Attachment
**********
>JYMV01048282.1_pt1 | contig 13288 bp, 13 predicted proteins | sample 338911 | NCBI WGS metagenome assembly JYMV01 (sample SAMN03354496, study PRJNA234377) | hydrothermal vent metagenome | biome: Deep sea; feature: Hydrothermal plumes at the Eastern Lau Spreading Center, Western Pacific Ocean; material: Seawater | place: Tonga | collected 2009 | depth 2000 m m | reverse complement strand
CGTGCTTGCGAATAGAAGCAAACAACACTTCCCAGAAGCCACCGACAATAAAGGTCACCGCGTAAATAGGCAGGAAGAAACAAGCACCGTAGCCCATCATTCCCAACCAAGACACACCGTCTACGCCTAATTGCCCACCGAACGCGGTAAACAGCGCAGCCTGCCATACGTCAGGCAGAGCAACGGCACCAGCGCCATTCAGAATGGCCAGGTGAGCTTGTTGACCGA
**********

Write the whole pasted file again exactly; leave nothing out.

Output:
>JYMV01048282.1_pt1 | contig 13288 bp, 13 predicted proteins | sample 338911 | NCBI WGS metagenome assembly JYMV01 (sample SAMN03354496, study PRJNA234377) | hydrothermal vent metagenome | biome: Deep sea; feature: Hydrothermal plumes at the Eastern Lau Spreading Center, Western Pacific Ocean; material: Seawater | place: Tonga | collected 2009 | depth 2000 m m | reverse complement strand
CGTGCTTGCGAATAGAAGCAAACAACACTTCCCAGAAGCCACCGACAATAAAGGTCACCGCGTAAATAGGCAGGAAGAAACAAGCACCGTAGCCCATCATTCCCAACCAAGACACACCGTCTACGCCTAATTGCCCACCGAACGCGGTAAACAGCGCAGCCTGCCATACGTCAGGCAGAGCAACGGCACCAGCGCCATTCAGAATGGCCAGGTGAGCTTGTTGACCGA